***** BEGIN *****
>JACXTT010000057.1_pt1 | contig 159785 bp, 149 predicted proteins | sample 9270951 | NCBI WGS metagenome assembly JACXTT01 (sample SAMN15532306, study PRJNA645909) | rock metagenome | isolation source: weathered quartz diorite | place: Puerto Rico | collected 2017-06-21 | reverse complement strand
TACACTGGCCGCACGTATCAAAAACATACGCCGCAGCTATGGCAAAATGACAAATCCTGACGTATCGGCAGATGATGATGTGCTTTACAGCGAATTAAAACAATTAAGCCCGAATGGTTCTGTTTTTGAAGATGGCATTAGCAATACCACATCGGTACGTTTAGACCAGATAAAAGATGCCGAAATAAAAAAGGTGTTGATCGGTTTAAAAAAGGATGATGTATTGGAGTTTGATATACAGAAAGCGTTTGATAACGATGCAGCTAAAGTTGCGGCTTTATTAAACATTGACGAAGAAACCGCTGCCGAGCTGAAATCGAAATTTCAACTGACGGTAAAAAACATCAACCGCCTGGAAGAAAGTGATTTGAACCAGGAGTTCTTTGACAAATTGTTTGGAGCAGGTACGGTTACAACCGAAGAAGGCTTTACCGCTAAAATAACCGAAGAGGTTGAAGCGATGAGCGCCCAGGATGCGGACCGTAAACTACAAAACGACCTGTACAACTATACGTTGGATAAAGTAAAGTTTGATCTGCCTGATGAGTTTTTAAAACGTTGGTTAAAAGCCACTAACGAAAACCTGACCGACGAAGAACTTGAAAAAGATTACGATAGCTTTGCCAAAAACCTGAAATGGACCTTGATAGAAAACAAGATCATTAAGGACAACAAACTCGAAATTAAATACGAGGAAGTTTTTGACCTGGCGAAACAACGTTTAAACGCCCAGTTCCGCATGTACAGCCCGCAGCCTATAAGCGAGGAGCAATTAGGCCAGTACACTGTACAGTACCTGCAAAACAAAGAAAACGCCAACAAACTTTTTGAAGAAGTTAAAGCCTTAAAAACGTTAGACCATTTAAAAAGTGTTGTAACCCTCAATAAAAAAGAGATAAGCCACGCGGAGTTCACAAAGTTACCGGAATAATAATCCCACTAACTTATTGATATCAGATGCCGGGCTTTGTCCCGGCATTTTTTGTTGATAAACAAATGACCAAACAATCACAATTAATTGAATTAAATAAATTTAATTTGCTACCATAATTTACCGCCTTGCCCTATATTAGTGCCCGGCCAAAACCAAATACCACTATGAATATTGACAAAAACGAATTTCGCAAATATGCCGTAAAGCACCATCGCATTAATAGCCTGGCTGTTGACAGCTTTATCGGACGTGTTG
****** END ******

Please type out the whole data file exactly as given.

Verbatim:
>JACXTT010000057.1_pt1 | contig 159785 bp, 149 predicted proteins | sample 9270951 | NCBI WGS metagenome assembly JACXTT01 (sample SAMN15532306, study PRJNA645909) | rock metagenome | isolation source: weathered quartz diorite | place: Puerto Rico | collected 2017-06-21 | reverse complement strand
TACACTGGCCGCACGTATCAAAAACATACGCCGCAGCTATGGCAAAATGACAAATCCTGACGTATCGGCAGATGATGATGTGCTTTACAGCGAATTAAAACAATTAAGCCCGAATGGTTCTGTTTTTGAAGATGGCATTAGCAATACCACATCGGTACGTTTAGACCAGATAAAAGATGCCGAAATAAAAAAGGTGTTGATCGGTTTAAAAAAGGATGATGTATTGGAGTTTGATATACAGAAAGCGTTTGATAACGATGCAGCTAAAGTTGCGGCTTTATTAAACATTGACGAAGAAACCGCTGCCGAGCTGAAATCGAAATTTCAACTGACGGTAAAAAACATCAACCGCCTGGAAGAAAGTGATTTGAACCAGGAGTTCTTTGACAAATTGTTTGGAGCAGGTACGGTTACAACCGAAGAAGGCTTTACCGCTAAAATAACCGAAGAGGTTGAAGCGATGAGCGCCCAGGATGCGGACCGTAAACTACAAAACGACCTGTACAACTATACGTTGGATAAAGTAAAGTTTGATCTGCCTGATGAGTTTTTAAAACGTTGGTTAAAAGCCACTAACGAAAACCTGACCGACGAAGAACTTGAAAAAGATTACGATAGCTTTGCCAAAAACCTGAAATGGACCTTGATAGAAAACAAGATCATTAAGGACAACAAACTCGAAATTAAATACGAGGAAGTTTTTGACCTGGCGAAACAACGTTTAAACGCCCAGTTCCGCATGTACAGCCCGCAGCCTATAAGCGAGGAGCAATTAGGCCAGTACACTGTACAGTACCTGCAAAACAAAGAAAACGCCAACAAACTTTTTGAAGAAGTTAAAGCCTTAAAAACGTTAGACCATTTAAAAAGTGTTGTAACCCTCAATAAAAAAGAGATAAGCCACGCGGAGTTCACAAAGTTACCGGAATAATAATCCCACTAACTTATTGATATCAGATGCCGGGCTTTGTCCCGGCATTTTTTGTTGATAAACAAATGACCAAACAATCACAATTAATTGAATTAAATAAATTTAATTTGCTACCATAATTTACCGCCTTGCCCTATATTAGTGCCCGGCCAAAACCAAATACCACTATGAATATTGACAAAAACGAATTTCGCAAATATGCCGTAAAGCACCATCGCATTAATAGCCTGGCTGTTGACAGCTTTATCGGACGTGTTG